If you're running low on 9mm brass, then it may be time to learn how to reload your empty cartridge cases with 9mm brass shells. Before you consider discarding old brass, take a good look at them. Then, ask yourself if you're really going to let perfectly good materials go to waste — or if you'll take a couple of minutes and learn how to reload your empty cartridge cases with 9mm brass shells instead.
Prepare Your Brass
You need to remove the primers from your brass shell casings. The easiest way to do this is with a bench vise and a pair of pliers. You can also use a hammer and anvil if you don't have access to any of these tools, but it won't be as easy.
Remove the Primer
Using your pliers, grip the primer pocket at one end of the casing and gently squeeze until it pops out of place. Make sure you don't accidentally crush or deform the case while doing this; if you do, you might have trouble using it in future reloads.
Flatten the Primer
The next step is to get rid of that pesky little button on top of your empty cartridge case; this is called flattening the primer. This will allow you to reuse your case for reloading purposes. To flatten your primer, take your hammer (or anvil) and tap it gently over the top of each individual primer until it's flattened out completely— just be sure not to hit too hard, or else you could deform or damage the case further.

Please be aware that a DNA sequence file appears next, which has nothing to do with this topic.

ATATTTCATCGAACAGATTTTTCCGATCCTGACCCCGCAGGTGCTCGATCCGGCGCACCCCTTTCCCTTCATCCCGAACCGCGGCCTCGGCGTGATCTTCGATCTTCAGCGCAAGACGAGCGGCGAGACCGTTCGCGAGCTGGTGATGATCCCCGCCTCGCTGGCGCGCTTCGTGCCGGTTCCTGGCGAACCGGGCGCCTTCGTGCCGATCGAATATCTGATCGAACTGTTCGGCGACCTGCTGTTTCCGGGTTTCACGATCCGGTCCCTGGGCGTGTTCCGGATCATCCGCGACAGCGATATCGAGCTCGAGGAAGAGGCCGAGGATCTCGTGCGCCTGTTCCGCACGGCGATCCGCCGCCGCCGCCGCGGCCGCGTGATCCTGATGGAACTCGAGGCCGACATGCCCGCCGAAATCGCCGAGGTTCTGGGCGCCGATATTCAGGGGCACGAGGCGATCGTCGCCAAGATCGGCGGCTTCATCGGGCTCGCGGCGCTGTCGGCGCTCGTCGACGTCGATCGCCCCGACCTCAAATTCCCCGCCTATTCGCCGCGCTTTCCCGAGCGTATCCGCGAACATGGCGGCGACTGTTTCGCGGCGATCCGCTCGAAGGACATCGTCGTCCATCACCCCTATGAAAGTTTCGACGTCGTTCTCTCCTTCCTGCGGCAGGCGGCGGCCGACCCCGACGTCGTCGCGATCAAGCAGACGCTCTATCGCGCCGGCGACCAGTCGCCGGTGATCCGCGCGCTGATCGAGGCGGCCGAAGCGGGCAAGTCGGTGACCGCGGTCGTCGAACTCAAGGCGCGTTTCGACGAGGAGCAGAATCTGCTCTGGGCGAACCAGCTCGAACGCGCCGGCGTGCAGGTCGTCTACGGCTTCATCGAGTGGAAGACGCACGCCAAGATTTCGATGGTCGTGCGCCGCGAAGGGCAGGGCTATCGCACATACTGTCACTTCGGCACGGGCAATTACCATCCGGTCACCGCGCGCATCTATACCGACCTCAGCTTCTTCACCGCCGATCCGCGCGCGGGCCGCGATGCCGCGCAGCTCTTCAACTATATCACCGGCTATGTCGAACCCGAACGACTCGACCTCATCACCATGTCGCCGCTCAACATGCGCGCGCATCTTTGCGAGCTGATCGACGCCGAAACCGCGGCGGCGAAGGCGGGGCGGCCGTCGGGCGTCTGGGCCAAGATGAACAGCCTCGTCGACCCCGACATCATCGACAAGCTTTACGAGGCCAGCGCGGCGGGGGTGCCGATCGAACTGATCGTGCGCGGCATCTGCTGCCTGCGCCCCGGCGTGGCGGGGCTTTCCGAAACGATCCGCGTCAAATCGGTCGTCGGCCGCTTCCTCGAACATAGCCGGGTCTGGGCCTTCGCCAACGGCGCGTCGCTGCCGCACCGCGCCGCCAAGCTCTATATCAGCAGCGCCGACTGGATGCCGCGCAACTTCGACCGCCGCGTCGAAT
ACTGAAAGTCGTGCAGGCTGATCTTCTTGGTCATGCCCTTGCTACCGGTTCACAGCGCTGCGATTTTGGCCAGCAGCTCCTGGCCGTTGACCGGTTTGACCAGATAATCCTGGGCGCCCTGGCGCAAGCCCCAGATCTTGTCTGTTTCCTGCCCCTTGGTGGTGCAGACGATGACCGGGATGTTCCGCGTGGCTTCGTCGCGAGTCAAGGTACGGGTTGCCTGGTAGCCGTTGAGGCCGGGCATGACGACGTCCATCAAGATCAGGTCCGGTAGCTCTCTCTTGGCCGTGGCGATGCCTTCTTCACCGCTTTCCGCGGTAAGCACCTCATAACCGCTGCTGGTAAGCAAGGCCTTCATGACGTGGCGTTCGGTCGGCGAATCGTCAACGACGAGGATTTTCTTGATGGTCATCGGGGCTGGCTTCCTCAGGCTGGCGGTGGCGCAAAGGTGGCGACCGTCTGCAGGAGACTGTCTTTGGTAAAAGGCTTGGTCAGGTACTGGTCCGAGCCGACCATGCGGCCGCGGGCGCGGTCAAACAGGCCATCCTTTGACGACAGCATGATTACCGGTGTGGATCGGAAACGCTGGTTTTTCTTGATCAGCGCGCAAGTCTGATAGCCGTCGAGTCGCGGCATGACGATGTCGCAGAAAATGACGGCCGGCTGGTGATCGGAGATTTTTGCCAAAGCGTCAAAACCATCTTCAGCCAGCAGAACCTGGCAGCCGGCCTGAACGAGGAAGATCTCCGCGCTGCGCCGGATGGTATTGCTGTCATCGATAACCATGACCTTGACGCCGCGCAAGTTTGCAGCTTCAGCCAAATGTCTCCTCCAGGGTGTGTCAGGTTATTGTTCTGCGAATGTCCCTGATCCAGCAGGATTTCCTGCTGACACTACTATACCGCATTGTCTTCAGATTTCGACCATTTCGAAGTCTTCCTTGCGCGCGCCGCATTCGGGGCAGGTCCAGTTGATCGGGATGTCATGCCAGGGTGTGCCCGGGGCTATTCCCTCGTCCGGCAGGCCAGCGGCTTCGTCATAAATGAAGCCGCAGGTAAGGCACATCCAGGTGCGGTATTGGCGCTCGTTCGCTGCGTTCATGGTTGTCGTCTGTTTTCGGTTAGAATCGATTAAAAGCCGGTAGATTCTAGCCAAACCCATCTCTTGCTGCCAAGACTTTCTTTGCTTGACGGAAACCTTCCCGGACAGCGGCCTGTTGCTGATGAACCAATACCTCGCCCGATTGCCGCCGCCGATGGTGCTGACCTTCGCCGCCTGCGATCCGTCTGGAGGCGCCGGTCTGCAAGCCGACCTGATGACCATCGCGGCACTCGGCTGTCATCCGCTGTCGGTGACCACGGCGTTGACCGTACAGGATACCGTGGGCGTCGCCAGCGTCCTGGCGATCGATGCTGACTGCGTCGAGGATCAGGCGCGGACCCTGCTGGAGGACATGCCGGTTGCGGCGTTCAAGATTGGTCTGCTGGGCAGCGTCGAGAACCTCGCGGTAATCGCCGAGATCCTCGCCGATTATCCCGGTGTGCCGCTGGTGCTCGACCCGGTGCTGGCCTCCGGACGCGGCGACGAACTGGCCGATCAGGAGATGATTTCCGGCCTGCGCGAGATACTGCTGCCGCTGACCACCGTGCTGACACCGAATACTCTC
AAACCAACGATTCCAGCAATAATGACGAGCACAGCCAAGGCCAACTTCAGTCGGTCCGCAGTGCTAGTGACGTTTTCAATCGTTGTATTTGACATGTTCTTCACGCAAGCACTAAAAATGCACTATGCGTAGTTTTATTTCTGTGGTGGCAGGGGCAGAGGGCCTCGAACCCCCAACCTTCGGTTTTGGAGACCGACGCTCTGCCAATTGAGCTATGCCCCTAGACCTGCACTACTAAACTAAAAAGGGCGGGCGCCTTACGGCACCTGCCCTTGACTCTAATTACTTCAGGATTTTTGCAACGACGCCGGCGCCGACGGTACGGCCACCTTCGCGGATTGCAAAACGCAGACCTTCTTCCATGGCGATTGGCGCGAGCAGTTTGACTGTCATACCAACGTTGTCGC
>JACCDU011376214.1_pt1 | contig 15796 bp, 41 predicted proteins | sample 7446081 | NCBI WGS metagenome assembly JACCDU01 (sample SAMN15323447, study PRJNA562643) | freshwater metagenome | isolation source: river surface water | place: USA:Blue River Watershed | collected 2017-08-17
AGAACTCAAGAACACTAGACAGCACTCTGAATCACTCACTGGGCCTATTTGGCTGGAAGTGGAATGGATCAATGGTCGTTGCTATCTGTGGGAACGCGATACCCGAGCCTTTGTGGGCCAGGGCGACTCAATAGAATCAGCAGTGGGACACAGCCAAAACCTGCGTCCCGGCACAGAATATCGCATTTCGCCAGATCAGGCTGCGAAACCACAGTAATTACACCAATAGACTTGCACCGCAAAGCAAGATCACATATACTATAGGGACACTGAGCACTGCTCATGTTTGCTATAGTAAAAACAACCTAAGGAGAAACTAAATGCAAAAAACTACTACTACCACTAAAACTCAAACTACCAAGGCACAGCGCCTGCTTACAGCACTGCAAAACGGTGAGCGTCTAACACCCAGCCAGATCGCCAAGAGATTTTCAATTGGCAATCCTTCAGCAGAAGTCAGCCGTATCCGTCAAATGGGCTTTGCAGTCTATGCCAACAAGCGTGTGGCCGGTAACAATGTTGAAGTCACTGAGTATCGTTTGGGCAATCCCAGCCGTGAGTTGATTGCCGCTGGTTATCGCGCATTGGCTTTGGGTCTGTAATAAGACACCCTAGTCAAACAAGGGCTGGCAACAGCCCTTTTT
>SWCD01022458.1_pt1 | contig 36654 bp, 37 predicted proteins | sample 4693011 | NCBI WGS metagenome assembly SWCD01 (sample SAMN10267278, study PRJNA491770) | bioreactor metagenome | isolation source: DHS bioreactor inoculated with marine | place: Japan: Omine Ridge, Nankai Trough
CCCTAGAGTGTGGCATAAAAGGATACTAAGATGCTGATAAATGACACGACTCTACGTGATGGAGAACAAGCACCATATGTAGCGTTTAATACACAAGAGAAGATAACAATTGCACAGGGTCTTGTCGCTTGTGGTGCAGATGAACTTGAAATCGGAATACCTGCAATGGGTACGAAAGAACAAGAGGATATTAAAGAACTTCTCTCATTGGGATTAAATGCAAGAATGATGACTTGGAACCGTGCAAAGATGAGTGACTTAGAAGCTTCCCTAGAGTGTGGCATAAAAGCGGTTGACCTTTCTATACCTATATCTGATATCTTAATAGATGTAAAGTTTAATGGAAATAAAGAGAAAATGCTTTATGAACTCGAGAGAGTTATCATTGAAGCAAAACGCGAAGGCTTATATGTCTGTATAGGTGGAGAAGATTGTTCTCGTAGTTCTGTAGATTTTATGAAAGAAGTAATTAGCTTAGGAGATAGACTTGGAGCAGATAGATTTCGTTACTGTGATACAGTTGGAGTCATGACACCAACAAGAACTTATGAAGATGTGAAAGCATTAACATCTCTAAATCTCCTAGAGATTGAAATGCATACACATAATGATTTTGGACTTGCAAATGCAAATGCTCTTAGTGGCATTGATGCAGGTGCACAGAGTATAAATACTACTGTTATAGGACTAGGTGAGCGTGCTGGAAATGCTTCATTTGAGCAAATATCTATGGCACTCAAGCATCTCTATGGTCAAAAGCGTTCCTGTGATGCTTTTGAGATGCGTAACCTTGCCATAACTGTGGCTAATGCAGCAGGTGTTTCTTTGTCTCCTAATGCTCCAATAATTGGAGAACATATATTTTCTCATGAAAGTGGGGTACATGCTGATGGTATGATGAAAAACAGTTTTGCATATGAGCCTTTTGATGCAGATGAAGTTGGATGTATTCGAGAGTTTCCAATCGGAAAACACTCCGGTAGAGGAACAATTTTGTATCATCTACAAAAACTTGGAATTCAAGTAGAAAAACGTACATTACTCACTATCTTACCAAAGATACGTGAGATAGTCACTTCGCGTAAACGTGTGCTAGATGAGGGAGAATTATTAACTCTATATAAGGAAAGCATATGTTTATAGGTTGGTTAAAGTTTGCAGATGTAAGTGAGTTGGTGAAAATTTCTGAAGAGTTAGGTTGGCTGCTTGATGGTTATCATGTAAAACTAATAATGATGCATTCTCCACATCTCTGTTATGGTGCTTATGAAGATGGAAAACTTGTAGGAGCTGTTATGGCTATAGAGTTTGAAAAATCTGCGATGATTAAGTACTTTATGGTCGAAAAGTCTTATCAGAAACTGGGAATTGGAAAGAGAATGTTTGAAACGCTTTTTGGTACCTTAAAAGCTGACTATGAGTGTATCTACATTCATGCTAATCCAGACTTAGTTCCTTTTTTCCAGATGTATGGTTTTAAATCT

Measure the Gunpowder
Measure the amount of gunpowder you need based on how much space is left in your cartridge case. If all of the gunpowder does not fit, reduce the amount you are using. This helps reduce the risk of having any major problems when reloading your cases.
Once you have charged the case with powder, you can add primers. You should always use standard small rifle primers when reloading 9mm brass cases. This will ensure that your reloaded cartridges will fire properly and accurately.
Next, add bullets to each case by placing one into each case's mouth and lightly pressing down on it until it is seated in place. Be careful not to push too hard, or you may damage your bullet.
It's not hard to reload your own ammunition, but it is important to know what you're doing. Contact a 9mm brass supplier to get what you need to reload your ammunition.